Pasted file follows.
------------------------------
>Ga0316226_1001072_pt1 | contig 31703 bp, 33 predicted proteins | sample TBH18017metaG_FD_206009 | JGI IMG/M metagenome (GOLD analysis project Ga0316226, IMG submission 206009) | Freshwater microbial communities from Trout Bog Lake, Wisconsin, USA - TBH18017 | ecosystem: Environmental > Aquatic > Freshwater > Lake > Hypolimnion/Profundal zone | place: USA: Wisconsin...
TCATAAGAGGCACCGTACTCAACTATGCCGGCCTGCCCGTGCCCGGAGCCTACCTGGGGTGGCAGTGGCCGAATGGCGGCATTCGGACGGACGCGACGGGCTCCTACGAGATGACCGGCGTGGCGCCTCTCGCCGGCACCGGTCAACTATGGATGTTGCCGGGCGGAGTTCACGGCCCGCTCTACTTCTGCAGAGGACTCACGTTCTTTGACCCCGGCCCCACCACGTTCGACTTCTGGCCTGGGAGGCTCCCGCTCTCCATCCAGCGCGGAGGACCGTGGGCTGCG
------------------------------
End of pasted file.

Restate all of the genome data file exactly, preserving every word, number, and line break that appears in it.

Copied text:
>Ga0316226_1001072_pt1 | contig 31703 bp, 33 predicted proteins | sample TBH18017metaG_FD_206009 | JGI IMG/M metagenome (GOLD analysis project Ga0316226, IMG submission 206009) | Freshwater microbial communities from Trout Bog Lake, Wisconsin, USA - TBH18017 | ecosystem: Environmental > Aquatic > Freshwater > Lake > Hypolimnion/Profundal zone | place: USA: Wisconsin...
TCATAAGAGGCACCGTACTCAACTATGCCGGCCTGCCCGTGCCCGGAGCCTACCTGGGGTGGCAGTGGCCGAATGGCGGCATTCGGACGGACGCGACGGGCTCCTACGAGATGACCGGCGTGGCGCCTCTCGCCGGCACCGGTCAACTATGGATGTTGCCGGGCGGAGTTCACGGCCCGCTCTACTTCTGCAGAGGACTCACGTTCTTTGACCCCGGCCCCACCACGTTCGACTTCTGGCCTGGGAGGCTCCCGCTCTCCATCCAGCGCGGAGGACCGTGGGCTGCG